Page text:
I am sitting at home this evening when I am called in by Sister Patricia, one of the Labor Ward midwives, to see a woman with antepartum hemorrhage. I take a bodaboda into the hospital, pick up the ultrasound at our clinic, and head over to Labor Ward.
I can’t find Sister Patricia, and another midwife helps me figure out that she has taken a baby to the OR for rescusitation. Another woman, who tells me she is an OR nurse, helped me figure out which patient was the one bleeding.
As we are preparing the ultrasound, Sister Patricia and the anesthetist arrive in Labor Ward. I greet the anesthetist and ask about the baby. He tells me “We have failed,” meaning the baby died. I ask Sister Patricia the details. The baby was full term, but had a long second stage of labor (pushing), and a lot of caput. It sounds like birth asphyxia. I think of the mother, who is still lying on the delivery bed, exposed, legs wide open, with the umbilical cord still hanging out, waiting for the placenta to delivery. She doesn’t know yet.
I scan the woman that Sister Patricia called me about. Right away, I see a very clear placenta previa. It is completely covering the cervical os, and is well below the baby’s head. She needs a cesarean or else both she and the baby could bleed to death.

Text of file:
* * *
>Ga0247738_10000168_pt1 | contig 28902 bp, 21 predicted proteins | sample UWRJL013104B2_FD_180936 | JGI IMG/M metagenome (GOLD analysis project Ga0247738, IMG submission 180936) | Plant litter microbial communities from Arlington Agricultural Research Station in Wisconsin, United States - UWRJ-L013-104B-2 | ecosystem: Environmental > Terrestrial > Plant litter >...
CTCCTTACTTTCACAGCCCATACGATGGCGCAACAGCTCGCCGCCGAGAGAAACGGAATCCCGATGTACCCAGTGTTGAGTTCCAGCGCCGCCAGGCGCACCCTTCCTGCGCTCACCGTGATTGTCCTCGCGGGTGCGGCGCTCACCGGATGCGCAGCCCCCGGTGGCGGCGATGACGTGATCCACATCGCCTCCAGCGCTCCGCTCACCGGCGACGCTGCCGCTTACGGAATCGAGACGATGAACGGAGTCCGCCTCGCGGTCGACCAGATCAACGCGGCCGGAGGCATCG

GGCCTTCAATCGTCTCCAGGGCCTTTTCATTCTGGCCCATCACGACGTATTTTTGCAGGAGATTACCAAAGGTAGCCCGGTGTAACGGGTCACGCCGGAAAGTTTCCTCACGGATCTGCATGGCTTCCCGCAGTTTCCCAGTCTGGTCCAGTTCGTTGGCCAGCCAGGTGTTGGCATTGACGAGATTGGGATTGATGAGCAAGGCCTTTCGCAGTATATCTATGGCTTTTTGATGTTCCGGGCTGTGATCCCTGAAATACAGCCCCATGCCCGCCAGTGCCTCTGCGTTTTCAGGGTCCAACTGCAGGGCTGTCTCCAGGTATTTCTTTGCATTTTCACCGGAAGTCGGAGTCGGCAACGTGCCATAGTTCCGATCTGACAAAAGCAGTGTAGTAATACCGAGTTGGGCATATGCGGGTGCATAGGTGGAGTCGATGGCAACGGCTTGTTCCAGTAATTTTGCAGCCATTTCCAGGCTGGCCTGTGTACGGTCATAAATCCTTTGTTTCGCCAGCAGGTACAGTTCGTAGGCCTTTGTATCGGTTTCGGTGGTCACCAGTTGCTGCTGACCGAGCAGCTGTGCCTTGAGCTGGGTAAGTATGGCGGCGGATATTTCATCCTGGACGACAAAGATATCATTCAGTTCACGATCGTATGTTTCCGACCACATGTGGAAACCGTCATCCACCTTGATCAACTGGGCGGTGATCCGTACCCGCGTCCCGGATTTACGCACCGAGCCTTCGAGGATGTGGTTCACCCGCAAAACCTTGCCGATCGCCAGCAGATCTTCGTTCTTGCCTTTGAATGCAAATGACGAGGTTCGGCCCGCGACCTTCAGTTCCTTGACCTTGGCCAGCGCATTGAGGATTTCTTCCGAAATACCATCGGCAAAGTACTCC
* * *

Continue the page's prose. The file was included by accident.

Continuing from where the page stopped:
I don’t see any blood, but she is wearing several kangas around her waist. I ask if she is bleeding actively. The anesthetist and OR nurse are translating for me, but they speak only minimal Japadhola. It sounds, though, like she is still bleeding actively.
They know, as I do, that she needs a cesarean. They seem resistant, insisting that she will be sent to St. Anthony. I tell Sister Patricia that the woman needs a cesarean. She tells me that we can’t do it because there is no anesthetist and no OR nurse. I look around and realize that the anesthetist has disappeared – he has gone off duty, and the anesthetist who was supposed to be on hasn’t arrived.
“Why didn’t he come?” I ask
“Probably because of Christmas,” says Sister Patricia.
The patient will be referred to St. Anthony. St. Anthony is a private hospital in Tororo. It is not far, but it requires payment, unlike Tororo District Hospital, which is a government hospital and therefore care is free.
“What if she can’t pay?” I ask.
No one answers my question, because there is no answer. I ask several times, but I never get an answer.
“The last one who was sent to St. Anthony with antepartum hemorrhage came back 24 hours, still bleeding,” I say. I know this because it was the now-off-duty anesthetist who had told me.
Here I am, a trained specialist in Obstetrics and Gynecology, available to do a lifesaving cesarean, and I can’t do it because one person went off duty and the other one didn’t show up.
I don’t know what to do. I try to insist, but what can I say? I write a note in the patient’s Antenatal book, emphasizing the previa and the need for urgent cesarean. I tell the patient’s husband, through a translator, that if the people at St. Anthony refuse to do a cesarean tonight, they should come back tomorrow morning and I will do it (and hopefully there will be an anesthetist and an OR nurse).
I think about Christmas, and the story that people are celebrating, and I wonder what would have happened if Mary had had a placenta previa. She would have bled to death in a barn because someone didn’t show up for work.